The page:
3. A Picture of the Future
God’s people must serve Him with a picture of the end in mind.
”1 And I lifted my eyes and saw, and behold, a man with a measuring line in his hand! 2 Then I said, “Where are you going?” And he said to me, “To measure Jerusalem, to see what is its width and what is its length.” 3 And behold, the angel who talked with me came forward, and another angel came forward to meet him 4 and said to him, “Run, say to that young man, ‘Jerusalem shall be inhabited as villages without walls, because of the multitude of people and livestock in it.5 And I will be to her a wall of fire all around, declares the Lord, and I will be the glory in her midst.’” 6 Up! Up! Flee from the land of the north, declares the Lord. For I have spread you abroad as the four winds of the heavens, declares the Lord. 7 Up! Escape to Zion, you who dwell with the daughter of Babylon. 8 For thus said the Lord of hosts, after his glory sent me to the nations who plundered you, for he who touches you touches the apple of his eye: 9 “Behold, I will shake my hand over them, and they shall become plunder for those who served them. Then you will know that the Lord of hosts has sent me. 10 Sing and rejoice, O daughter of Zion, for behold, I come and I will dwell in your midst, declares the Lord. 11 And many nations shall join themselves to the Lord in that day, and shall be my people. And I will dwell in your midst, and you shall know that the Lord of hosts has sent me to you. 12 And the Lordwill inherit Judah as his portion in the holy land, and will again choose Jerusalem.” 13 Be silent, all flesh, before the Lord, for he has roused himself from his holy dwelling.”– Zechariah 2:1-12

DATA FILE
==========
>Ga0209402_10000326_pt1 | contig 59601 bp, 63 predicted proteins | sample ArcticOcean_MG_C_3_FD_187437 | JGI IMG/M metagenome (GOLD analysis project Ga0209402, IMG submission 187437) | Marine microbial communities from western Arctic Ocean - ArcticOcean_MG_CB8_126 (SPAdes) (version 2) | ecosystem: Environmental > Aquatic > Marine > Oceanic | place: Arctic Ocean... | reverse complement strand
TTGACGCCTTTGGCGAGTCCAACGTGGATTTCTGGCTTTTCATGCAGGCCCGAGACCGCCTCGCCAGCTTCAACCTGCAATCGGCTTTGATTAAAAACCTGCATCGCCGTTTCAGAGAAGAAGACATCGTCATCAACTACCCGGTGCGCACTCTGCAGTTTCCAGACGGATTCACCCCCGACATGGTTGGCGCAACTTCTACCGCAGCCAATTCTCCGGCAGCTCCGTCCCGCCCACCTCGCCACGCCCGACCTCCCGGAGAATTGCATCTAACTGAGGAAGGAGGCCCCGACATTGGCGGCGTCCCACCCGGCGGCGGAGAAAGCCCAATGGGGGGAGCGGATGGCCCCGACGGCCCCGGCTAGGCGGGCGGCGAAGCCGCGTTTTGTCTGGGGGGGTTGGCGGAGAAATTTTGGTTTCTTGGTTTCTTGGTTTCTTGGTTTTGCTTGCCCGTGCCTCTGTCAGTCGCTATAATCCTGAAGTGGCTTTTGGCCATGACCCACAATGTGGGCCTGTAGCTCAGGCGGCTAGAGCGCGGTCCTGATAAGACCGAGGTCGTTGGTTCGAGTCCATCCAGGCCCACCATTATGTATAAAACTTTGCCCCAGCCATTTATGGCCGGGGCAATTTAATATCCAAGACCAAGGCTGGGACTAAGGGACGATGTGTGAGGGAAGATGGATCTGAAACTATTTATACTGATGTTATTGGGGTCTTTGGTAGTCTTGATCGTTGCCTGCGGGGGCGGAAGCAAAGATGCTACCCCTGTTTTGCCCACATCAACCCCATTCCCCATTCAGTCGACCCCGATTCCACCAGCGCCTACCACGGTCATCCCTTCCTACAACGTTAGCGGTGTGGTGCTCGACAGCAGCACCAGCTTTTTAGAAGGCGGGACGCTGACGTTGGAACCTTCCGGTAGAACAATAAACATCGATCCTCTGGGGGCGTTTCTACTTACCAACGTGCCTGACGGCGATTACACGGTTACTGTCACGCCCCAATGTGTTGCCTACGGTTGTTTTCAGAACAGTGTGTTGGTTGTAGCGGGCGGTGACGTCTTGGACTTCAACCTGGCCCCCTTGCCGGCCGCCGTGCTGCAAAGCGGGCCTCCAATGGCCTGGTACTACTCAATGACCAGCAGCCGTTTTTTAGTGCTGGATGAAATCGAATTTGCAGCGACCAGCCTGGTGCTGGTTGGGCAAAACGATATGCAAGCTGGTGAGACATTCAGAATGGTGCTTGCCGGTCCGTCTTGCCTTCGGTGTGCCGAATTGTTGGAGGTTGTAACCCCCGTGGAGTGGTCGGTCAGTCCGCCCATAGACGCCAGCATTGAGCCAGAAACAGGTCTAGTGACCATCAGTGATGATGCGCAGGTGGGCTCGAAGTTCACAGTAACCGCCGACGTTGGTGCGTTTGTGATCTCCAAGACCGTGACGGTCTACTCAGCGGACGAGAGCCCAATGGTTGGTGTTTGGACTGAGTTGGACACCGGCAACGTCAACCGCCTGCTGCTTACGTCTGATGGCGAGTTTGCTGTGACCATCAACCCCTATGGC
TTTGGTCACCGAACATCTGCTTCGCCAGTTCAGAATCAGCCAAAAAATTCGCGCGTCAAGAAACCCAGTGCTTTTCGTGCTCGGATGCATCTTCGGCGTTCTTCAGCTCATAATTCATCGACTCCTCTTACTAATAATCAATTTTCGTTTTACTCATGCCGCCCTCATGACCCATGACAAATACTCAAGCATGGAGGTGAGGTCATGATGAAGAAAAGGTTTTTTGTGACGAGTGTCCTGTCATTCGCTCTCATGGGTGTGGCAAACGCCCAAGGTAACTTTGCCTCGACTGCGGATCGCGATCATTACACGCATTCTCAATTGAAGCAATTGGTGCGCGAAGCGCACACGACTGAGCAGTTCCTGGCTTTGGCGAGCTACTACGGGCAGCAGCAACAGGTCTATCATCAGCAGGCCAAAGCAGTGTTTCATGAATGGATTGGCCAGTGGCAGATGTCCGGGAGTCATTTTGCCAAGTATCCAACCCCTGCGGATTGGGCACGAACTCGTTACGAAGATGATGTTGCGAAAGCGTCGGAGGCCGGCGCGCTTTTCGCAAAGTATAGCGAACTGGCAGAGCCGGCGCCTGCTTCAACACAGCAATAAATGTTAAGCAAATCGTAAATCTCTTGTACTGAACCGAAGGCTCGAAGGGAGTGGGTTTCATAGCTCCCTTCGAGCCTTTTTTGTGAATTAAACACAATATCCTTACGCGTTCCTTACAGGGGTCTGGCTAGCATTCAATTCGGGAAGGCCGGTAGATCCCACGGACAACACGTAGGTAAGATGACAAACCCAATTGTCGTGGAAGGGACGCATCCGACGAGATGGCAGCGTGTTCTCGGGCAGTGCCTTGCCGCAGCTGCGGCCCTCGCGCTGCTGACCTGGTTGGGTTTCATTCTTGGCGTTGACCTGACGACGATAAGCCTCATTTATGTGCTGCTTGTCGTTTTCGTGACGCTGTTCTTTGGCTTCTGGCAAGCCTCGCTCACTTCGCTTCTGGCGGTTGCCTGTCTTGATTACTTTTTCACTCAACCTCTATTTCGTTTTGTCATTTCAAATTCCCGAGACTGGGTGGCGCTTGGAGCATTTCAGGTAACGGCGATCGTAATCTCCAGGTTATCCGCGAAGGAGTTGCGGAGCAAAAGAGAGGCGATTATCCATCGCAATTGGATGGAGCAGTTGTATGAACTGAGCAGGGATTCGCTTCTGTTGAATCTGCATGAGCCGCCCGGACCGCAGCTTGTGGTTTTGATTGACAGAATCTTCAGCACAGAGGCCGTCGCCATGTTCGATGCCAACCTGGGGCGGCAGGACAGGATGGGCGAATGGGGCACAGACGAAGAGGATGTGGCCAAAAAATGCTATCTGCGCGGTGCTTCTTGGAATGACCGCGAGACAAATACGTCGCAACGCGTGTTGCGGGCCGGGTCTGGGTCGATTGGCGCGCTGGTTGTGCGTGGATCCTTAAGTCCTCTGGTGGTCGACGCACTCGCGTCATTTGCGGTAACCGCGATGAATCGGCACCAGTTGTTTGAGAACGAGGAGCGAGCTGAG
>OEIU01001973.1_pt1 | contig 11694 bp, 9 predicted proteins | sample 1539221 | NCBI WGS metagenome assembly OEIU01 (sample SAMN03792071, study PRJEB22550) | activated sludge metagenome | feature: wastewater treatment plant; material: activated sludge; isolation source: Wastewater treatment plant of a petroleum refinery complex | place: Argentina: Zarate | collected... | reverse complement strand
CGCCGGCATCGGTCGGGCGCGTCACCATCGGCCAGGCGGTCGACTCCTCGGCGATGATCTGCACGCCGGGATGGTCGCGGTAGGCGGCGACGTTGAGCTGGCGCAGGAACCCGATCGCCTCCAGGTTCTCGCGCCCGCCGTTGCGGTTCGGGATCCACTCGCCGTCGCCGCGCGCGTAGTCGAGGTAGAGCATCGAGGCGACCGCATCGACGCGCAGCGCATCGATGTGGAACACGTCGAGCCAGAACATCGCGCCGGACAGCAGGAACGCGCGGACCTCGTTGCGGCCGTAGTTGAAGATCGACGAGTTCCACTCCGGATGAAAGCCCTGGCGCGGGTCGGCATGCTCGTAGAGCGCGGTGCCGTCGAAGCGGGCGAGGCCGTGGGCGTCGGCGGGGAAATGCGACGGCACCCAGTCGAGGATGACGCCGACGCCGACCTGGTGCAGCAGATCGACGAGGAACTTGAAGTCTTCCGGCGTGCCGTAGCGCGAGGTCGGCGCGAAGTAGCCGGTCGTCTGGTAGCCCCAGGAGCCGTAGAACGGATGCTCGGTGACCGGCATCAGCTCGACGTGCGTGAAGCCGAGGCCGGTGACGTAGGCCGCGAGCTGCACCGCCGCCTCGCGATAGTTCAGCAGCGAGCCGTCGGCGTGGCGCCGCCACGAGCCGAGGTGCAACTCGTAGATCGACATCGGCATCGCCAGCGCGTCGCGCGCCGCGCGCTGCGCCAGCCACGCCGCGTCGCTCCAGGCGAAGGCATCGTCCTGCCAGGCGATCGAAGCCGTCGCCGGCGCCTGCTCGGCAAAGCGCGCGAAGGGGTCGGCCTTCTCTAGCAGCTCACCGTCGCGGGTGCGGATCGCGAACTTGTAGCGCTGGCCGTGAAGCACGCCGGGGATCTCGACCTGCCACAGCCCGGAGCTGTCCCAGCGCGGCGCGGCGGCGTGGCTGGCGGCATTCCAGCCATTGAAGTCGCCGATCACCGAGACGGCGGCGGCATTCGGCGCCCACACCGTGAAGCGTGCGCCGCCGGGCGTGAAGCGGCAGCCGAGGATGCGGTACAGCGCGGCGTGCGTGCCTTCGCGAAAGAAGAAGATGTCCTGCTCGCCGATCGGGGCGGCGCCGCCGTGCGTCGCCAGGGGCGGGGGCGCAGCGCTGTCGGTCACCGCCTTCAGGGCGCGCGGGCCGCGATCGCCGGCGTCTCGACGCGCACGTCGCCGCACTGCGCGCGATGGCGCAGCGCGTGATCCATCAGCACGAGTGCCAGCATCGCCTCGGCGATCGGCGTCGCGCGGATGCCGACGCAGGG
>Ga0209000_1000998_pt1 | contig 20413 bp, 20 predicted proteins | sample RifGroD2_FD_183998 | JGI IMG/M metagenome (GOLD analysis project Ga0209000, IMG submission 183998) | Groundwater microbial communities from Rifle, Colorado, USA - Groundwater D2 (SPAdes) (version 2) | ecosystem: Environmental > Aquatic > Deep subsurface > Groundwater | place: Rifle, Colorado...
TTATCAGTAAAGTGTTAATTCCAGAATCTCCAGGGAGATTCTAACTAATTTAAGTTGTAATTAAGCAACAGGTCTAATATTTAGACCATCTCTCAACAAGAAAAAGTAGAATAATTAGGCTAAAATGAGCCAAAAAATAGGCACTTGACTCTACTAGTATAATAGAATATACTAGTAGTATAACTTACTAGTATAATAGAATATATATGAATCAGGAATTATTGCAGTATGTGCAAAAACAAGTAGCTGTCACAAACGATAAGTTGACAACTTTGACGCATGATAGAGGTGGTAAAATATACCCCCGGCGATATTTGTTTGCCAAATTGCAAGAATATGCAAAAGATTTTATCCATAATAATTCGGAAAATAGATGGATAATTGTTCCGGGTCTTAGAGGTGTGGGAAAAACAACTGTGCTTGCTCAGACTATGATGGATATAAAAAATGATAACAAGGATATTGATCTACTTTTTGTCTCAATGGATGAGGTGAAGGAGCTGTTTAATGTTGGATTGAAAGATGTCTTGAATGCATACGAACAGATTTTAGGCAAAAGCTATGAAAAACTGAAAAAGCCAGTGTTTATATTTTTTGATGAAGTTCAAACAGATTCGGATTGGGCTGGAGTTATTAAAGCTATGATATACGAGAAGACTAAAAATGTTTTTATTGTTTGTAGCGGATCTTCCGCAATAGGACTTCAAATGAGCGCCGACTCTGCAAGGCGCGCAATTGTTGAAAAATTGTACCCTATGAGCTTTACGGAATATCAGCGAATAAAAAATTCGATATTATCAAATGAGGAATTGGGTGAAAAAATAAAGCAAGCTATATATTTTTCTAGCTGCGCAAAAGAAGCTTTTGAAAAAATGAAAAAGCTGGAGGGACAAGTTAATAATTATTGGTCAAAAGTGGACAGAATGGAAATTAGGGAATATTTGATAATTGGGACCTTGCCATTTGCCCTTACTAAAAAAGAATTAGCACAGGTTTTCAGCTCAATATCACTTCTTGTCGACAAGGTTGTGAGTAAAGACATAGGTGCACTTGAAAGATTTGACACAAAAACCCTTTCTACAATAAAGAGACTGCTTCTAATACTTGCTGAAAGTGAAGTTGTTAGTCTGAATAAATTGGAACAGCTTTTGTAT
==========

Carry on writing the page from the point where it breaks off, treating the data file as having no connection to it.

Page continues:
I. A Picture of a Vast People vv 1-5
II. A Picture of a Called People vv 7-9
III. A Picture of a Joyful People vv 10-13
Quick Thought: How to Get to Exile
Our text in Zechariah, indeed the entire book, deals with the theme of God’s people from exile. But why were they in exile in the first place? The prophets offer three primary reasons:
Injustice was both a cause and symptom of the nation’s demise. Within the framework of the Mosaic covenant, it is a serious offense because justice was not incidental to God’s purposes. His desire at Sinai was that Israel should be a nation of justice and equity, where the principles of sufficiency and equality (as expressed in the giving of manna) would prevail because “there will be no poor‖” (Deuteronomy 15:4). But as God looked at his people, “He looked for justice, but saw bloodshed; for righteousness, but behold, a cry!” (Isaiah 5:7). The poor were being exploited, and Israel’s courts were places where oppressive laws were passed and iniquitous decrees issued (Isaiah 10:1). The poor were getting poorer and the rich richer, and although God had stipulated a nation of small tenant farmers, “the rich were joining house to house and adding field to field until there was no more room.” (Isaiah 5:8)
Part of Israel’s distinctiveness was to be her reliance on Yahweh, rather than on armies: as the psalmist commands, “Be still, and know that I am God.! (Psalm 46:10) The psalmist calls Israel to stop fighting and to allow God to demonstrate his supremacy through Israel’s weakness. But Israel felt vulnerable. They wanted a king of flesh and blood to lead them into battle, because they wanted to be like the surrounding nations (Isaiah 30:1-2; 31:1; Micah 5:10-11).
3. Impure worship
Despite their religious observance and spiritual activities, Israel’s lives individually and corporately knew nothing of the radical, visible holiness they had been called (Isaiah 58:2). Fasting was far more significant than a day or two without food (Isaiah 58:6-7). In short, they had forgotten what it was to trust God and to live their lives before him. The rampant idolatry prior to the Exile was an expression of this. These other gods were lawless, but the God of Israel demanded worship expressed in changed lives and transformed communities.